Retail and Depot Location

  • Graham Buxton


It is evident that a system designed to move a company’s products from points of production to points of consumption must provide facilities for the holding of stock in order to equalise supply and demand, and thus overcome what we have previously referred to as the discrepancy of assortments’. There are two broad classes of such facilities characteristic of marketing logistics systems: break-bulk and reassembly facilities, and shopping facilities. The first class includes distribution depots, or warehouses, situated at strategic points within the physical distribution system with respect to (1) the location of a company’s manufacturing facilities and (2) the location and patterns of purchasing behaviour of the company’s customers. The second class may be redefined as retailing facilities, and here a company is concerned with decisions about the types of retail outlet most suitable for its products, and which particular outlets to distribute through. Thus, location lies at the heart of the marketing logistics decision process.


Shopping Centre Demand Point Retail Outlet Shopping Behaviour Shopping Trip 
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Notes and References

  1. 1.
    Frank H. Mossman and Newton Morton, Logistics of Distribution Systems (Boston: Allyn & Bacon Inc., 1965) p. 226.Google Scholar
  2. 2.
    W. Christaller, Die Zentralen Orte in Süddeutschland (Jena: Gustav Fischer, 1933).Google Scholar
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    Bernard J. La Londe, ‘The Logistics of Retail Location’, in American Marketing Association, Social Responsibilities of Marketing (Chicago: AMA, 1961) pp. 567–75.Google Scholar
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    This name was given to the method by Ralph Towsey, ‘Finding the Right Site’, Marketing (June 1972) pp. 41–3.Google Scholar
  5. 5.
    David L. Huff, ‘Defining and Estimating a Trading Area’, Journal of Marketing, vol. 28 (July 1964) p. 34.CrossRefGoogle Scholar
  6. 6.
    W. J. Reilly, ‘Methods for the Study of Retail Relationships’, Bureau of Business Research Monograph no. 4 (Austin: The Universtiy of Texas, 22 Nov. 1929); also W. J. Reilly, The Law of Retail Gravitation (Austin: The University of Texas, 1931).Google Scholar
  7. 7.
    P. D. Converse, ‘New Laws of Retail Gravitation’, Journal of Marketing, vol. 14, no. 3 (Oct. 1949) pp. 379–80.CrossRefGoogle Scholar
  8. 8.
    Converse, ‘New Laws of Retail Gravitation’, pp. 380–2.Google Scholar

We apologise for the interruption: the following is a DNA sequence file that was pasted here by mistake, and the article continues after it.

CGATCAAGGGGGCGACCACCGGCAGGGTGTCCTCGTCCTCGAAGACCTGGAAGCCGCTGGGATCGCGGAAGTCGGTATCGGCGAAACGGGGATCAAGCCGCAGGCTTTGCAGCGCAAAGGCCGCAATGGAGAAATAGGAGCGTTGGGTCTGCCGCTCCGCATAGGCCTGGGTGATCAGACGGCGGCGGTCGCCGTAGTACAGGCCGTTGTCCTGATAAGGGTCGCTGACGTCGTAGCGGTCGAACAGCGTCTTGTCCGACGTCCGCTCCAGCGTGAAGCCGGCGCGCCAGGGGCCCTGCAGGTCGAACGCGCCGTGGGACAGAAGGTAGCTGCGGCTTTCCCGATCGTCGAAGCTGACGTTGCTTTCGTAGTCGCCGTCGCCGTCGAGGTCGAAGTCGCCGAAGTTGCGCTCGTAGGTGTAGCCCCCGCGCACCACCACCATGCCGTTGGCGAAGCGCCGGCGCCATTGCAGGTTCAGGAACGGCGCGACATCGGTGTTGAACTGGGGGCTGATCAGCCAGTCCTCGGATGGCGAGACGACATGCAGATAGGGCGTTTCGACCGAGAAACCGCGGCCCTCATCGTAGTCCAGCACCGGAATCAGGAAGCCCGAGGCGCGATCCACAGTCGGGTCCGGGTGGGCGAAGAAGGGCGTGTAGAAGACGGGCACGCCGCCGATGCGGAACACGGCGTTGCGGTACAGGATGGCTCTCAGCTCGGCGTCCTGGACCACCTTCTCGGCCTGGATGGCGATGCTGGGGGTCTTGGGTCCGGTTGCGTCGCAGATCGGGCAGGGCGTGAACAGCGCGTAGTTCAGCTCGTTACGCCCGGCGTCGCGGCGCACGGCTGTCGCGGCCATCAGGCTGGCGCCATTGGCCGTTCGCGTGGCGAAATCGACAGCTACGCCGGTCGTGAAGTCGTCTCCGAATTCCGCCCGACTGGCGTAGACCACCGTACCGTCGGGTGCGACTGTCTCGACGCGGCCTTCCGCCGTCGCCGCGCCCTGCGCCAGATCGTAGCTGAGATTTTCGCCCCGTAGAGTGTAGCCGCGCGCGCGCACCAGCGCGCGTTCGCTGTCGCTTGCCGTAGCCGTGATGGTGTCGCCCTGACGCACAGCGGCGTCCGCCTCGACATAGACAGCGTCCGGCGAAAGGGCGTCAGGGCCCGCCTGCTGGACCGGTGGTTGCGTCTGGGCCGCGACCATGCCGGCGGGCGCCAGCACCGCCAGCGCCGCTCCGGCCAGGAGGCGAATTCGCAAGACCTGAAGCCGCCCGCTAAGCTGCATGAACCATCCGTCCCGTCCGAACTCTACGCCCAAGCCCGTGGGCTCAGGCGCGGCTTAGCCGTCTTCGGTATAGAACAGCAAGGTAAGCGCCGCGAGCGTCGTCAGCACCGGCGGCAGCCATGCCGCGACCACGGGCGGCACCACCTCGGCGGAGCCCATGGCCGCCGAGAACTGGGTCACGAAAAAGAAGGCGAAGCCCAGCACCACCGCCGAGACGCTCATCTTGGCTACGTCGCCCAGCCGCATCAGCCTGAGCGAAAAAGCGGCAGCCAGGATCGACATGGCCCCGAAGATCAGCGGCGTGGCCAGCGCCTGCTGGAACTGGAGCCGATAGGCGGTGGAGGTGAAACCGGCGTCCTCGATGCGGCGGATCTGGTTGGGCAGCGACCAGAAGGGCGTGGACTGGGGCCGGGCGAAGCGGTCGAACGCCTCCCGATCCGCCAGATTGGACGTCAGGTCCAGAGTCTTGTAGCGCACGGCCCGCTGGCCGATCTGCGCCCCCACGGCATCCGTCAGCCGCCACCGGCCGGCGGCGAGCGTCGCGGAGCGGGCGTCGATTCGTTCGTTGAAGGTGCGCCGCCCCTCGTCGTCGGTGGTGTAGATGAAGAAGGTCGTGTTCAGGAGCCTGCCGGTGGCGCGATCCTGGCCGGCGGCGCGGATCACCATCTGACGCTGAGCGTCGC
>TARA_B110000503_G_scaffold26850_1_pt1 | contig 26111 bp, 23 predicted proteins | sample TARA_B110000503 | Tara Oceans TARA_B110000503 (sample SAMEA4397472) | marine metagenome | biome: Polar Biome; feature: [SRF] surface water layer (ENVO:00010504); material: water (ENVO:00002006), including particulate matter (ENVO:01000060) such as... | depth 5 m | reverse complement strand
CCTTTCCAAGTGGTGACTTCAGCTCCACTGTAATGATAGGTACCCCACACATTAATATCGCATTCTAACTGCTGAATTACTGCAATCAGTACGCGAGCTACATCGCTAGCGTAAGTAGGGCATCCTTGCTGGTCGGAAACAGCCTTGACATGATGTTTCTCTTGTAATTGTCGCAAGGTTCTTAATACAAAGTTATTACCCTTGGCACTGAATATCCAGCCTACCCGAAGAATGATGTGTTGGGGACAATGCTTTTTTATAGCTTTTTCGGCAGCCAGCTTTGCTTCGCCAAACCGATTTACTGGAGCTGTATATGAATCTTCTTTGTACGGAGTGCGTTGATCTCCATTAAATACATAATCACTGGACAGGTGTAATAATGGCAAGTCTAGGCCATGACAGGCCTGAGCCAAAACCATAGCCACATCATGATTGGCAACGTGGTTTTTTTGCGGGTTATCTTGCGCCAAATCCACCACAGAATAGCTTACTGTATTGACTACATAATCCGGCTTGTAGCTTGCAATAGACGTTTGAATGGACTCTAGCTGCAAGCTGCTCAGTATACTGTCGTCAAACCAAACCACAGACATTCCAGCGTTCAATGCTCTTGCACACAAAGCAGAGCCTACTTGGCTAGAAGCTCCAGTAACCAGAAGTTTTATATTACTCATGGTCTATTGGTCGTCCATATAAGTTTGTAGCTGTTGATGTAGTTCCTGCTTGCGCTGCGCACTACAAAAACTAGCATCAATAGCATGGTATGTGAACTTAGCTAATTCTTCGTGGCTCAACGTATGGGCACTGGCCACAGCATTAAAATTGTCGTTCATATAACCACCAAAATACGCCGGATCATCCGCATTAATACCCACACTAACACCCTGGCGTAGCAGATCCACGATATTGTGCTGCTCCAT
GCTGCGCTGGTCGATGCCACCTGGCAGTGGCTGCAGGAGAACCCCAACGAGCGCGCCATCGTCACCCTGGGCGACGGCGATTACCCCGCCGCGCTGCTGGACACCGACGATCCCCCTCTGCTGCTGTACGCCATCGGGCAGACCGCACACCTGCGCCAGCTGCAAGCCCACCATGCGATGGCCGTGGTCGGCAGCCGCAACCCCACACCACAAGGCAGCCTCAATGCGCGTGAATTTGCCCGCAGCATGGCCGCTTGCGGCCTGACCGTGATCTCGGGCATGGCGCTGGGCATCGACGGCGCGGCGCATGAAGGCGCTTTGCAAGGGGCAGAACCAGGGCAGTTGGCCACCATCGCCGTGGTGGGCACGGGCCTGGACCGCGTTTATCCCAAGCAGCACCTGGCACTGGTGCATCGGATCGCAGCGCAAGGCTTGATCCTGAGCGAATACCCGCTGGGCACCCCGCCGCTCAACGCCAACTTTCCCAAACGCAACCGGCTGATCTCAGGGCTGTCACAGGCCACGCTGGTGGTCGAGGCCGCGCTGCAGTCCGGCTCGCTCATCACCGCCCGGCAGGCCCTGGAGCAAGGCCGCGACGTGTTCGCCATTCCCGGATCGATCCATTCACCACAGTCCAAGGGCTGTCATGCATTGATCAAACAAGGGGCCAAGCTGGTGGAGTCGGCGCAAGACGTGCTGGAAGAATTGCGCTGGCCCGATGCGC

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    Huff, ‘Defining and Estimating a Trading Area’, p. 36; notice the similarity of Huff’s model to the earlier one developed by Casey, and quoted in Mossman and Morton, Logistics of Distribution Systems, p. 235.Google Scholar
  10. 10.
    Huff, ‘Defining and Estimating a Trading Area’, p. 38.Google Scholar
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    William Applebaum, ‘Methods for Determining Store Trade Areas, Market Penetration, and Potential Sales’, Journal of Marketing Research, vol. 3 (May 1966) pp. 127–41.CrossRefGoogle Scholar
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    William Applebaum and Richard F. Spears, ‘How to Measure a Trading Area’, Chain Store Age, vol. 27 (Jan. 1951) pp. 15–17, 33–4.Google Scholar
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    Gordon Wills, ‘Retail Location’, in Martin Christopher and Gordon Wills (eds), Marketing Logistics and Distribution Planning (London: Allen & Unwin, 1971) p. 296.Google Scholar
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  19. 19.
    S. Eilon and C. D. T. Watson-Gandy, ‘Models for Determining Depot Location’, International Journal of Physical Distribution, vol. 1, no. 1 (Oct. 1970) pp. 5–15.CrossRefGoogle Scholar
  20. 20.
    The example which follows is based on Mossman and Morton, Logistics of Distribution Systems, pp. 239–43.Google Scholar
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    Ballou, Business Logistics Management, p. 229.Google Scholar
  22. 22.
    Roger C. Vergin and Jack D. Rogers, ‘An Algorithm and Computational Procedure for Locating Economic Facilities’, Management Science, vol. 13, no. 6 (Feb. 1967) B-240–54.CrossRefGoogle Scholar
  23. 23.
    Eilon and Watson-Gandy, ‘Models for Determining Depot Location’, p. 7; also known as the numeric-analytic method.Google Scholar
  24. 24.
    Ballou, Business Logistics Management, p. 241.Google Scholar
  25. 25.
    Harvey N. Shycon and Richard B. Maffei, ‘Simulation — Tool for Better Distribution’, Harvard Business Review, vol. 38, no. 6 (Nov./Dec. 1960) pp. 65–75.Google Scholar
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    William J. Baumol and Philip Wolfe, ‘A Warehouse-Location Problem’, Operations Research, vol. 6 (Mar.–Apr. 1958) pp. 252–63.CrossRefGoogle Scholar
  27. 27.
    For an excellent treatment of the transportation problem, see Russell L. Ackoff and Maurice W. Sasieni, Fundamentals of Operations Research (New York: John Wiley & Sons Inc., 1968) pp. 121–45.Google Scholar
  28. 28.
    Alfred A. Kuehn and Michael J. Hamburger, ‘A Heuristic Program for Locating Warehouses’, Management Science, vol. 9 (July 1963), pp. 643–66.CrossRefGoogle Scholar
  29. 29.
    Ronald H. Ballou, ‘Dynamic Warehouse Location Analysis’, Journal of Marketing Research, vol. 5, (Aug. 1968) pp. 271–6.CrossRefGoogle Scholar
  30. 30.
    For a discussion of dynamic programming, see Ackoff and Sasieni, Fundamentals of Operations Research, pp. 230–43.Google Scholar
  31. 31.
    Ballou, Business Logistics Management, p. 259.Google Scholar

Copyright information

© Graham Buxton 1975

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  • Graham Buxton

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